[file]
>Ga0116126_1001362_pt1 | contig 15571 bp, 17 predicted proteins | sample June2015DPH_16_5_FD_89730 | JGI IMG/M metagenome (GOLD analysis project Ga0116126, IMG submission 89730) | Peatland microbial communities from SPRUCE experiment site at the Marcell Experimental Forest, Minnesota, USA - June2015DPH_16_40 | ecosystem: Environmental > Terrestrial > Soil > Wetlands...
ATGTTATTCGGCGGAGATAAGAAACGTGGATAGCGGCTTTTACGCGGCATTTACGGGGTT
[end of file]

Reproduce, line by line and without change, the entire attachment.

>Ga0116126_1001362_pt1 | contig 15571 bp, 17 predicted proteins | sample June2015DPH_16_5_FD_89730 | JGI IMG/M metagenome (GOLD analysis project Ga0116126, IMG submission 89730) | Peatland microbial communities from SPRUCE experiment site at the Marcell Experimental Forest, Minnesota, USA - June2015DPH_16_40 | ecosystem: Environmental > Terrestrial > Soil > Wetlands...
ATGTTATTCGGCGGAGATAAGAAACGTGGATAGCGGCTTTTACGCGGCATTTACGGGGTT